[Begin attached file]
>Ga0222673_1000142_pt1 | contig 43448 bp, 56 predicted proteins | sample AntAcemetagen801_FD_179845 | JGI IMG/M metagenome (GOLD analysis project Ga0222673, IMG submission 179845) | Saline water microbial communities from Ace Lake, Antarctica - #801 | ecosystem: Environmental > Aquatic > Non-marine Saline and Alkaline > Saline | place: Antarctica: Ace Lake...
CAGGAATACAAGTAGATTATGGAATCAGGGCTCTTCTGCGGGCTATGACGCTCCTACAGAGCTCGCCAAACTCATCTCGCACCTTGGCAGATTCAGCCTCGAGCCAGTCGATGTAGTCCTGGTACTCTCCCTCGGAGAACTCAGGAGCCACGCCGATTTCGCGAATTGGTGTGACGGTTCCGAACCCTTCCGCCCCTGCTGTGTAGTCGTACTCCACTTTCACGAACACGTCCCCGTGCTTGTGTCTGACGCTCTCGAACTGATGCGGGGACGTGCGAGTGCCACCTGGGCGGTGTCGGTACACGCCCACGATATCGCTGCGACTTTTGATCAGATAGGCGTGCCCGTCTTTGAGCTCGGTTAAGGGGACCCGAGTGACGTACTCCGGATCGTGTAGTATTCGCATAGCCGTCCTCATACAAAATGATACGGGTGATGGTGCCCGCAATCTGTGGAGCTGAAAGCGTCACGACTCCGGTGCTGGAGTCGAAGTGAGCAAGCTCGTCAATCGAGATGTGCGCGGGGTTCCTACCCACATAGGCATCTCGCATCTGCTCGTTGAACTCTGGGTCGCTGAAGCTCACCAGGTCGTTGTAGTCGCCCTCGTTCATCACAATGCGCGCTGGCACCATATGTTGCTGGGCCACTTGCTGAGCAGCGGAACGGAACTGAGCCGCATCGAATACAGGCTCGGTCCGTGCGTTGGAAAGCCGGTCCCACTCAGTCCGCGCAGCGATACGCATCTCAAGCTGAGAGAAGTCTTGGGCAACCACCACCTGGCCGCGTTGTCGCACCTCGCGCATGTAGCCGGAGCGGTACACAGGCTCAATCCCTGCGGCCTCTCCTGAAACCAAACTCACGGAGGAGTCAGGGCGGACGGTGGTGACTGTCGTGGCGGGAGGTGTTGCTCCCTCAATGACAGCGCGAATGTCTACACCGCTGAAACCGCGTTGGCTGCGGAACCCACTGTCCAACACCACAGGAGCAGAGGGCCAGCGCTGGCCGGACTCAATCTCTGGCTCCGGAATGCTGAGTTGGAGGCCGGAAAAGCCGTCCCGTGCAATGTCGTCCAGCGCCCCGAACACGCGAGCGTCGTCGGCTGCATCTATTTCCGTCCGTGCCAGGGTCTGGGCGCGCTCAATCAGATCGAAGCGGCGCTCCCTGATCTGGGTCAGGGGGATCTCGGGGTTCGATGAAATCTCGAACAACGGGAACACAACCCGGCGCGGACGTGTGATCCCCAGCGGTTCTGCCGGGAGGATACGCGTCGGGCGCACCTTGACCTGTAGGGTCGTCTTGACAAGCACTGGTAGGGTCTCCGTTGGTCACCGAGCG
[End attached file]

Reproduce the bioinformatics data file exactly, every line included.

>Ga0222673_1000142_pt1 | contig 43448 bp, 56 predicted proteins | sample AntAcemetagen801_FD_179845 | JGI IMG/M metagenome (GOLD analysis project Ga0222673, IMG submission 179845) | Saline water microbial communities from Ace Lake, Antarctica - #801 | ecosystem: Environmental > Aquatic > Non-marine Saline and Alkaline > Saline | place: Antarctica: Ace Lake...
CAGGAATACAAGTAGATTATGGAATCAGGGCTCTTCTGCGGGCTATGACGCTCCTACAGAGCTCGCCAAACTCATCTCGCACCTTGGCAGATTCAGCCTCGAGCCAGTCGATGTAGTCCTGGTACTCTCCCTCGGAGAACTCAGGAGCCACGCCGATTTCGCGAATTGGTGTGACGGTTCCGAACCCTTCCGCCCCTGCTGTGTAGTCGTACTCCACTTTCACGAACACGTCCCCGTGCTTGTGTCTGACGCTCTCGAACTGATGCGGGGACGTGCGAGTGCCACCTGGGCGGTGTCGGTACACGCCCACGATATCGCTGCGACTTTTGATCAGATAGGCGTGCCCGTCTTTGAGCTCGGTTAAGGGGACCCGAGTGACGTACTCCGGATCGTGTAGTATTCGCATAGCCGTCCTCATACAAAATGATACGGGTGATGGTGCCCGCAATCTGTGGAGCTGAAAGCGTCACGACTCCGGTGCTGGAGTCGAAGTGAGCAAGCTCGTCAATCGAGATGTGCGCGGGGTTCCTACCCACATAGGCATCTCGCATCTGCTCGTTGAACTCTGGGTCGCTGAAGCTCACCAGGTCGTTGTAGTCGCCCTCGTTCATCACAATGCGCGCTGGCACCATATGTTGCTGGGCCACTTGCTGAGCAGCGGAACGGAACTGAGCCGCATCGAATACAGGCTCGGTCCGTGCGTTGGAAAGCCGGTCCCACTCAGTCCGCGCAGCGATACGCATCTCAAGCTGAGAGAAGTCTTGGGCAACCACCACCTGGCCGCGTTGTCGCACCTCGCGCATGTAGCCGGAGCGGTACACAGGCTCAATCCCTGCGGCCTCTCCTGAAACCAAACTCACGGAGGAGTCAGGGCGGACGGTGGTGACTGTCGTGGCGGGAGGTGTTGCTCCCTCAATGACAGCGCGAATGTCTACACCGCTGAAACCGCGTTGGCTGCGGAACCCACTGTCCAACACCACAGGAGCAGAGGGCCAGCGCTGGCCGGACTCAATCTCTGGCTCCGGAATGCTGAGTTGGAGGCCGGAAAAGCCGTCCCGTGCAATGTCGTCCAGCGCCCCGAACACGCGAGCGTCGTCGGCTGCATCTATTTCCGTCCGTGCCAGGGTCTGGGCGCGCTCAATCAGATCGAAGCGGCGCTCCCTGATCTGGGTCAGGGGGATCTCGGGGTTCGATGAAATCTCGAACAACGGGAACACAACCCGGCGCGGACGTGTGATCCCCAGCGGTTCTGCCGGGAGGATACGCGTCGGGCGCACCTTGACCTGTAGGGTCGTCTTGACAAGCACTGGTAGGGTCTCCGTTGGTCACCGAGCG